Mazda will close down its prototype programme in the IMSA WeatherTech Sportscar Championship at the end of 2021, ending its DPi involvement and also not committing to the LMDh ruleset.
In a statement, Mazda says that it reached the decision ‘after an internal assessment of the current DPi series and the future LMDh series, and concludes Mazda’s participation in prototype racing.
It had already downgraded its DPi program to a single car for the 2021 campaign, with Oliver Jarvis and Harry Tincknell forming the full-season entry for the lone Mazda RT24-P.
The announcement comes just a few weeks after Acura, one of Mazda’s DPi rivals, did announce an LMDh programme for 2023. The decision leaves Acura and Cadillac as the only two remaining manufacturers for DPi’s final season of competition in 2022.
“Mazda has a long history in racing and recently added several DPi victories and podium finishes during the 2020 season. This is a tribute to our ‘never stop challenging’ spirit,” chairman and CEO of Mazda North American Operations Masahiro Moro said. “We’re especially proud of our victory at the 12 Hours of Sebring, podium finishes at Daytona’s Rolex 24 in both 2020 and 2021, and record-setting laps at Daytona in 2019 and 2020.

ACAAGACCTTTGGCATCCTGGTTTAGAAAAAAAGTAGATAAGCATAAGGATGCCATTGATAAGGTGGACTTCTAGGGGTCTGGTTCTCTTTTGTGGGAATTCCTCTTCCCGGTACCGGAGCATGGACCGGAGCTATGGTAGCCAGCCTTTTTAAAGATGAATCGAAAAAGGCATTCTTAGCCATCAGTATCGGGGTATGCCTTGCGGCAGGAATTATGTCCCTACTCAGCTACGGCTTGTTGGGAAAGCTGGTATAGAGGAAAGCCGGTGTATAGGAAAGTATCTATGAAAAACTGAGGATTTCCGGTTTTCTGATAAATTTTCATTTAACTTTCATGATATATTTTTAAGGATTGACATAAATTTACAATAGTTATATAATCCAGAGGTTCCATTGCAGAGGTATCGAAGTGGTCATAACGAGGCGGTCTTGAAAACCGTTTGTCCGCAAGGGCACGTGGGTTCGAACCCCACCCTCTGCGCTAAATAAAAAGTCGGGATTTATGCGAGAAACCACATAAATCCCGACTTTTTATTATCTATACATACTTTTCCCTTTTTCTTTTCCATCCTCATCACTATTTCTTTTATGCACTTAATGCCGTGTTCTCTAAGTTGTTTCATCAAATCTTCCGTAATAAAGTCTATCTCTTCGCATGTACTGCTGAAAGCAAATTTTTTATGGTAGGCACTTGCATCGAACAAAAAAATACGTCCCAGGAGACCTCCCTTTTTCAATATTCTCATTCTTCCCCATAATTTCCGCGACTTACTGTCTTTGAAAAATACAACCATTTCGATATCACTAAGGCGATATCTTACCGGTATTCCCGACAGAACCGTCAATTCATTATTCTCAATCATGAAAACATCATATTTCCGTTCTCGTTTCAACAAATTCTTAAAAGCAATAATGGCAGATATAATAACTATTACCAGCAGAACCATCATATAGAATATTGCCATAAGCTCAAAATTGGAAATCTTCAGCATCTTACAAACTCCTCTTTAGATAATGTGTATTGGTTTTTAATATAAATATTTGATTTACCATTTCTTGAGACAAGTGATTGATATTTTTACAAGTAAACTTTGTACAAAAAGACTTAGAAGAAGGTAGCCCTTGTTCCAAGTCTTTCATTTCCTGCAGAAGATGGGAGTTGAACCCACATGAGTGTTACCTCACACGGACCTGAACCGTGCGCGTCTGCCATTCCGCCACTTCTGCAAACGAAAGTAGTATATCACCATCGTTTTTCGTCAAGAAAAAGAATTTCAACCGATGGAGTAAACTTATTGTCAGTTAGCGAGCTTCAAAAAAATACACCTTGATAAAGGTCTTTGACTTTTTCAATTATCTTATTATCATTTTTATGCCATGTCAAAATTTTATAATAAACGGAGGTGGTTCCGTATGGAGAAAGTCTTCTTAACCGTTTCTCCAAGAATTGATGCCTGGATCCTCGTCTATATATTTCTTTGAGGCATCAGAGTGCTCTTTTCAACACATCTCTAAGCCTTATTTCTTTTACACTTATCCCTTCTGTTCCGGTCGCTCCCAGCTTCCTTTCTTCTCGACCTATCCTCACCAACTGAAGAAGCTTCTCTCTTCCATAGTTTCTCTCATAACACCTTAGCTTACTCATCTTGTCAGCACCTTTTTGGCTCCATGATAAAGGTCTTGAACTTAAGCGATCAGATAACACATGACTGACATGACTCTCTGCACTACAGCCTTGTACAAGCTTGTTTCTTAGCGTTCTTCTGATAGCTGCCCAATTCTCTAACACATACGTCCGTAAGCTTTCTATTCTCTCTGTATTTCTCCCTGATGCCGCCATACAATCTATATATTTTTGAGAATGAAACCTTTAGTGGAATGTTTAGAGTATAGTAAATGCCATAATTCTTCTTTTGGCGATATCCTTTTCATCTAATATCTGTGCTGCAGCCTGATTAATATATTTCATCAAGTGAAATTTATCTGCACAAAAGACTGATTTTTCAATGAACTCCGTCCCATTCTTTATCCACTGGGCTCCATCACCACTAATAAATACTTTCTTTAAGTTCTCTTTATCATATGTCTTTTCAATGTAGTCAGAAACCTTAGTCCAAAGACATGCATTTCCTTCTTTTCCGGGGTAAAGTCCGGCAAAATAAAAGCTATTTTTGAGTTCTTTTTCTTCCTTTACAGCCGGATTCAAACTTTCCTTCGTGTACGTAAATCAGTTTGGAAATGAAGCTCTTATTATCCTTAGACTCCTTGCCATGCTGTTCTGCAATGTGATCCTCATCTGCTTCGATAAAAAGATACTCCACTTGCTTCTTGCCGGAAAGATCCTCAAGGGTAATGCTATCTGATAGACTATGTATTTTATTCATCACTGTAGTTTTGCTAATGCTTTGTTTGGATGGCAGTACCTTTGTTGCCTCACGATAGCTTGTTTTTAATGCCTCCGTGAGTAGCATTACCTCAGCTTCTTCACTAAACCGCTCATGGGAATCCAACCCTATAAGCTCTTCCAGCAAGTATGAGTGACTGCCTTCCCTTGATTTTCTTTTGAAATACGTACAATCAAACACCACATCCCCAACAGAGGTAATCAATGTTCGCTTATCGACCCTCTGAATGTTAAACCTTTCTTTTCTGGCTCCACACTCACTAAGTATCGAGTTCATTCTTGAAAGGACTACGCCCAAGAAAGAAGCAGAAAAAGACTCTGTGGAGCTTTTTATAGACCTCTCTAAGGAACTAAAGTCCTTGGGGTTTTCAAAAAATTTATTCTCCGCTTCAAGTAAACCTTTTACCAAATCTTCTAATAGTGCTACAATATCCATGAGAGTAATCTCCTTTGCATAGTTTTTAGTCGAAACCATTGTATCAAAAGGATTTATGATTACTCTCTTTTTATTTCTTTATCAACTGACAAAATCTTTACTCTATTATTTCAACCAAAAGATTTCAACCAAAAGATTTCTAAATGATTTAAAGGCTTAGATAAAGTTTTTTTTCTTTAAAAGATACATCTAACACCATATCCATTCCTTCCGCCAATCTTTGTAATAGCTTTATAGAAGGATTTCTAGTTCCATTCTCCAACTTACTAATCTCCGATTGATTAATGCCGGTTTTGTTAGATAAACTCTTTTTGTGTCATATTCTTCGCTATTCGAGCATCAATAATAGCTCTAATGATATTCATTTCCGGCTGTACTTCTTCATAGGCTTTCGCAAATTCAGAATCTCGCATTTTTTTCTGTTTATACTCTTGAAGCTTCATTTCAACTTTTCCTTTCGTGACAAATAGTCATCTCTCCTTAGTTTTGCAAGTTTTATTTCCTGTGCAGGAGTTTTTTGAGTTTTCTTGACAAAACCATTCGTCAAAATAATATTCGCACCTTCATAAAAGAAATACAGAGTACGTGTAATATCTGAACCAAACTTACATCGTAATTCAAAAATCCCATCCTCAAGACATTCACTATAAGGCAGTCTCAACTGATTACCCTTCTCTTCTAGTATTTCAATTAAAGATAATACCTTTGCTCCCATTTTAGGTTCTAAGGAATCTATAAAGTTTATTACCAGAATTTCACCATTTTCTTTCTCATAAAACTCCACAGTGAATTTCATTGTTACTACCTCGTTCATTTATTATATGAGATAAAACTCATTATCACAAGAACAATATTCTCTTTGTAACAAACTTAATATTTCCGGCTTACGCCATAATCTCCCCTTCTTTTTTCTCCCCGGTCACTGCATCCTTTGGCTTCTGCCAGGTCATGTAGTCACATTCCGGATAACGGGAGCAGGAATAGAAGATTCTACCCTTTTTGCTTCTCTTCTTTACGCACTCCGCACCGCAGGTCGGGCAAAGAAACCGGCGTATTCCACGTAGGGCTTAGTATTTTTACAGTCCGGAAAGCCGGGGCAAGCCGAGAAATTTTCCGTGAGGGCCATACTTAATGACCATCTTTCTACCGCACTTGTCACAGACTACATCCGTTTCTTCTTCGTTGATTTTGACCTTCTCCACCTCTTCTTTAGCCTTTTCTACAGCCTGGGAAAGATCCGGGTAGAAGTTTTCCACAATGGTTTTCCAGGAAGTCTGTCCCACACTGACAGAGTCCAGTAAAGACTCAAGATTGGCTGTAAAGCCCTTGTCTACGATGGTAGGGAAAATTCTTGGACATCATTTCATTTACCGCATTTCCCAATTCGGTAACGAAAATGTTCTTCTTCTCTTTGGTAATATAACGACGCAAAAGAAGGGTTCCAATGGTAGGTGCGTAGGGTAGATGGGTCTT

“These are significant accomplishments in the history of Mazda Motorsports. We thank our drivers, team, partners, and our fans for their years of support, and look forward to a strong 2021 season.”
Mazda will instead focus its motorsports efforts on grassroots racing and the MX-5 Cup, which joined the IMSA support bill in 2021.
Present since the start
The Japanese manufacturer has been present in the IMSA’s top category since the championship’s inception in 2014 and has been a steady presence in DPi for the past five years.
After several years of coming close to victories, the team finally won its first race at the Sahlen’s Six Hours of the Glen in June of 2019. Two more victories followed that year at Canadian Tire Motorsport Park and Road America, with a third win added at the WeatherTech 240 at Daytona in 2020.
Its biggest victory came at the season finale in 2020, the rescheduled Twelve Hours of Sebring, when Jonathan Bomarito, Harry Tincknell and Ryan Hunter-Reay took the overall win in a classic race.
In both 2019 and 2020, Mazda took pole position for the Rolex 24 at Daytona in record-setting efforts by Oliver Jarvis. The 2020 race resulted in a second place finish for the team, while it came back from mechanical issues to score a hard-fought third place in this year’s Florida endurance classic.